I ended up choosing the Ropa Vieja, which was described as a traditional Cuban dish served with shredded beef, black beans, plantain and chili-plantain rice. It seemed like the best choice and I’m pretty sure choosing the Ropa Vieja was the best decision I have made since being in the United Kingdom. The food hit the table and just the smell had me doing cart wheels. But when I took the first bite, I just shook my head and whispered something to myself in Spanish. I don’t know what I said, but my accent and pronunciation were spot on. Who knew a dish could do something that four semesters of Spanish classes couldn’t?!
The rice was delicious, the plantains were phenomenal, the beans were amazing, and the beef? Orgasmic! This is no exaggeration. If anyone is planning to visit London, stop by Cubana and try this dish. Tell them that the American chick that almost passed out sent you!

Now back to the Alligator that I mentioned earlier. My friends and I sampled many drinks off the menu and the Alligator was by far the best cocktail that I tried. If anyone wants to make it at home, it consisted of Caney Oro gold rum, Wyborowa Polish Vodka, Blue Curacao and apricot liqueur shaken with ice, fresh orange and lime juice. Have fun!!

Danes and Danishes

A natural place to start in our exploration of Scandinavian food cuisine is with the pastry that has, in English, become synonymous with Denmark: danishes.


Ironically enough, the Danes call danishes “wienerbrød,” which literally translates to “Vienna bread.” Unsurprisingly, the name comes from the pastry’s origins in Austria. As the story goes, the mid-1800s brought massive baker strikes in across Denmark. To stay in business, bakeries hired foreign workers who, unfamiliar with Danish recipes, made pastries and bread from their home countries. One of these became especially popular among Danes, who tweaked the recipe and gave the pastry the name Vienna bread.


Although obviously an homage to these origins, the name can also be understood within the context of the booming agricultural trade in Denmark at the time. The increase in trade led to an influx of foreign goods, many of which were considered exotic and exciting. The name, then, also gave the pastry an exotic flair.


It might go without saying that danishes in Denmark are nothing like the prepackaged food-shaped-objects living for months at a time in vending machines across the United States. Danish wienerbrød has a delicate and flaky texture, with a generous amount of filling, often either chocolate, custard, or some type of high quality fruit jam. It’s difficult to look graceful while eating a genuine danish, but it is well worth the humiliation if you ever have the opportunity to try one.


While wienerbrød is quite ubiquitous in bakeries all over Denmark (and all of Scandinavia, for that matter), they are far from the only pastries gracing shop windows. The options, in fact, are too numerous to mention in such a short post, but here are some of the most significant (and, in my taste, delicious).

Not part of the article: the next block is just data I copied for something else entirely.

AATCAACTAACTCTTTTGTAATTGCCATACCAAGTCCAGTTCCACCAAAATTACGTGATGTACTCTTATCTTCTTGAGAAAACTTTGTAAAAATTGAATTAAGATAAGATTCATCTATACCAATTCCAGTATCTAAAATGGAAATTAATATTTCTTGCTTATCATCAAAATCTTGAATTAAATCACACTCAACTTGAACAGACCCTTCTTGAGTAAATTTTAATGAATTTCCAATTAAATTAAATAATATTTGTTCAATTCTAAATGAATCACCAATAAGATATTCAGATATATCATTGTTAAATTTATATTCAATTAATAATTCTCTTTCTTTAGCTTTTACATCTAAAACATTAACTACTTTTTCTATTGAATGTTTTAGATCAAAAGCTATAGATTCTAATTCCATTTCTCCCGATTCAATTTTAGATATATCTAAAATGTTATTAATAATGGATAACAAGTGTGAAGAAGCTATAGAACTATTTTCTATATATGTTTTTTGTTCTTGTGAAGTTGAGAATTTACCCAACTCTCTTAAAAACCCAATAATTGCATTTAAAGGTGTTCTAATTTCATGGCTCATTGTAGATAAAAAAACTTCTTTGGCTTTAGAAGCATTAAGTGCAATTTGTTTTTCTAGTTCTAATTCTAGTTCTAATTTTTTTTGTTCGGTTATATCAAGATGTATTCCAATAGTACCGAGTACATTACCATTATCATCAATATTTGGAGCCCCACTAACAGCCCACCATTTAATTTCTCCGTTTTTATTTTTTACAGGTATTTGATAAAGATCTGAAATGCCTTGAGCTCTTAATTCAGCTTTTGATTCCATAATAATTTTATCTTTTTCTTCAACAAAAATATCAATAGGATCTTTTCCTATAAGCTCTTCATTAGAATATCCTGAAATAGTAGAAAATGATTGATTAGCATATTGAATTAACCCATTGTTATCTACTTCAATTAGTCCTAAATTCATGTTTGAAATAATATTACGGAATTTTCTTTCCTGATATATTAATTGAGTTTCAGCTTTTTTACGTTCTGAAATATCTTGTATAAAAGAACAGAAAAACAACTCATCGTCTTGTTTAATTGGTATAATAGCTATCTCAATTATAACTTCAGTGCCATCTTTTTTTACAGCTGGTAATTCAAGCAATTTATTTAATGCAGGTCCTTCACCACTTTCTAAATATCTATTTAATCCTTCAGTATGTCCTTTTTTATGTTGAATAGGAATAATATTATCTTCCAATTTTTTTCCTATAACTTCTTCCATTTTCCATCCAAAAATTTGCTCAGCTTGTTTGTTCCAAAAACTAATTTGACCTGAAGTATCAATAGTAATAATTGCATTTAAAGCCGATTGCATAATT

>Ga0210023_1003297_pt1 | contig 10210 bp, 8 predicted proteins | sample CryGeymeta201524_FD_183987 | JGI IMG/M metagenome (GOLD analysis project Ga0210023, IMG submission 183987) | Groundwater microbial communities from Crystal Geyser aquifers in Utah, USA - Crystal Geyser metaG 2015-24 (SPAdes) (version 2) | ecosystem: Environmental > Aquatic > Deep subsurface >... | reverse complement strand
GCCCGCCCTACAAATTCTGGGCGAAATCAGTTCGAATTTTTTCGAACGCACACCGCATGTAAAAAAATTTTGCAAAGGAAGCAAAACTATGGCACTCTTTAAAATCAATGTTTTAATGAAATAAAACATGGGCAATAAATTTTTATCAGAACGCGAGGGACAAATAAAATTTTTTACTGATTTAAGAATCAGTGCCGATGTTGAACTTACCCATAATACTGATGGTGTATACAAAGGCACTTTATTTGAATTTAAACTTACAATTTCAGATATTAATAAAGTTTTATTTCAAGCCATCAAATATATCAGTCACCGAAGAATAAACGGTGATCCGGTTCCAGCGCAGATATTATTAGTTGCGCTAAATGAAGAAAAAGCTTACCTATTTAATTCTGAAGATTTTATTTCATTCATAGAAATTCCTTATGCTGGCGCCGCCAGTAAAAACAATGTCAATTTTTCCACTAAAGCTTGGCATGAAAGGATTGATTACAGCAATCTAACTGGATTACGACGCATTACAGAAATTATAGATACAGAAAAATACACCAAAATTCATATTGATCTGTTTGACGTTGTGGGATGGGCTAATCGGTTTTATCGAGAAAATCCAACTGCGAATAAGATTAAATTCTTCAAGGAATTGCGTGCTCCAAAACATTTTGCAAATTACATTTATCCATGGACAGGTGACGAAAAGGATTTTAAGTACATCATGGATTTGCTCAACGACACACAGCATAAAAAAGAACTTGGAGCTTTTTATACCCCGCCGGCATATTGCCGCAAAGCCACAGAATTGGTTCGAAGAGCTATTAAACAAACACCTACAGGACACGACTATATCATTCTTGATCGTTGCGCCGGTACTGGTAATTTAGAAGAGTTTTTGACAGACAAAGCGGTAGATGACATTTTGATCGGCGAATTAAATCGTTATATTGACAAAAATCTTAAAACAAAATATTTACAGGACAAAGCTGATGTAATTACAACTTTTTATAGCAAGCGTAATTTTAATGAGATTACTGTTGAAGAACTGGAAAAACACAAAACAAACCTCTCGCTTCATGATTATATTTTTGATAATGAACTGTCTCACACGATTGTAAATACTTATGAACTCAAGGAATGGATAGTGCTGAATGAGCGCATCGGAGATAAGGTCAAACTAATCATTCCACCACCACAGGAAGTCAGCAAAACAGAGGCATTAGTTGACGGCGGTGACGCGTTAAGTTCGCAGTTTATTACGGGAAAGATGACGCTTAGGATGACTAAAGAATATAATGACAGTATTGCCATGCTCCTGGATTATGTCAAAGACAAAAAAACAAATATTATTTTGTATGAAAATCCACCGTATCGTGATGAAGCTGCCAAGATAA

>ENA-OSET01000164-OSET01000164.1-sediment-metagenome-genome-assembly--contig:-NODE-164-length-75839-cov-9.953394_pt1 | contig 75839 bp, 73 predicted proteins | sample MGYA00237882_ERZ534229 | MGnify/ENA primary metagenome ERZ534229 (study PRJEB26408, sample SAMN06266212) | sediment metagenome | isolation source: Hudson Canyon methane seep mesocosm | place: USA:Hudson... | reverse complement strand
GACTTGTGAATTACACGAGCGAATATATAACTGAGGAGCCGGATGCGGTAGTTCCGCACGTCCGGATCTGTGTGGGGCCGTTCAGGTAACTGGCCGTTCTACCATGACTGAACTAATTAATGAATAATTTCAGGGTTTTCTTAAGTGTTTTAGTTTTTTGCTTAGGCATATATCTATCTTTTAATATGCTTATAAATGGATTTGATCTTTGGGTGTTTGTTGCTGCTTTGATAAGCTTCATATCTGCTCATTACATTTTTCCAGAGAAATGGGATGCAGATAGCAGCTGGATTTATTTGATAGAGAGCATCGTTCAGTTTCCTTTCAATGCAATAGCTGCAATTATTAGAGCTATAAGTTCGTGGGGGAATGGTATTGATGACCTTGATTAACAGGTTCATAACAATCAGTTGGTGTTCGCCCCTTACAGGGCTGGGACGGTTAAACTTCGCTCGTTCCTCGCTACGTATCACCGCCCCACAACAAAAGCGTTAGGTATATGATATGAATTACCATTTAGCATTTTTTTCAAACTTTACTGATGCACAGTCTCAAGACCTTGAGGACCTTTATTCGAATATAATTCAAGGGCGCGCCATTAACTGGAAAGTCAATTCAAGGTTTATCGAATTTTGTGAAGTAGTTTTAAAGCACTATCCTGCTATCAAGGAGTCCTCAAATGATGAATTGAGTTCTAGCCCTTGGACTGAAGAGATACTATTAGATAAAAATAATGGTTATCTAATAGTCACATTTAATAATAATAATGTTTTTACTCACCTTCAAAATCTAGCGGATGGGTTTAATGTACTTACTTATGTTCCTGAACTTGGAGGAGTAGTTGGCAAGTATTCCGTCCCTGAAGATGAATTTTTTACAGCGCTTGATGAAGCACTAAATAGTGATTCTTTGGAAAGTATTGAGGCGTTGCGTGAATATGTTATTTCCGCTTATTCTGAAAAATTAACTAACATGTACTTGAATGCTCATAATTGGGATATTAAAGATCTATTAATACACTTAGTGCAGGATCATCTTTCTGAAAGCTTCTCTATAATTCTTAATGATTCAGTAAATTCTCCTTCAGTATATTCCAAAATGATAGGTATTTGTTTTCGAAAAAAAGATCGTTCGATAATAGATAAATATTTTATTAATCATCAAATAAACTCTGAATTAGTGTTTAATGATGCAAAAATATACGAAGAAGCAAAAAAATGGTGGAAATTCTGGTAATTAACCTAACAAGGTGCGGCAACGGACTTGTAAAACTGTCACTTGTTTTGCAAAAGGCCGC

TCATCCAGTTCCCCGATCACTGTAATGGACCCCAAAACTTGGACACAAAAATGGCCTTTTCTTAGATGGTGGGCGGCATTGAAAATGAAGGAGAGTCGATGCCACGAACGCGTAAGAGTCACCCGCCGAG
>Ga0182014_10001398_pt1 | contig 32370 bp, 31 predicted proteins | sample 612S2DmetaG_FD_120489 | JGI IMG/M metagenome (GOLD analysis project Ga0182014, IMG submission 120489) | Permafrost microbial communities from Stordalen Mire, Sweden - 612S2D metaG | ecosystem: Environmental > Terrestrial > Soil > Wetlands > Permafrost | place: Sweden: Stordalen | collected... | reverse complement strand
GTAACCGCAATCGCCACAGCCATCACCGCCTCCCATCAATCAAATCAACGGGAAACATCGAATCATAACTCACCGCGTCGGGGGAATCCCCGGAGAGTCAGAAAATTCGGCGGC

Fastelavnsboller is a pastry that is almost exclusively available in late winter. It is the traditional food item to accompany a holiday called fastelavn, which is similar to Halloween in the US. Children dress in costumes and knock on houses in their neighborhoods one Sunday afternoon in early February. When the door opens, the children sing a song in which they ask the homeowners for buns (festelavnboller, in fact!) to eat, although often small amounts of money are given instead. Some sources say that the tradition started as a socially sanctified way for less fortunate families in Denmark to receive public food support as food supply dwindled after a long, cold winter. However, its proximity to lent may also indicate that the sweet is a holdover from the Fat Tuesday tradition that officially subsided when Denmark became Protestant in the 15th century.


The pastries come in many varieties, and there is an especially large diversity when all of Scandinavia is considered (as all have similar traditions). Danish fastelavnboller are generally sweet pastry buns filled with cream and a bit of jam, and topped with more cream frosting or chocolate. The buns in other Nordic countries, however, tend to be more like normal wheat rolls.


A favorite among Swedes is the kanelbulle, or cinnamon bun. Americans are generally familiar with cinnamon buns, but it may come as a surprise to many that they have roots in Scandinavia, especially Sweden. Little information is available about the pastry’s specific origins, but it seems to be clear that by the 1920s they were hugely popular all over the world. Today, the buns often play a prominent role in the Swedish cultural institution of fika (which Amanda is exploring in her blog series “Fika Fridays”).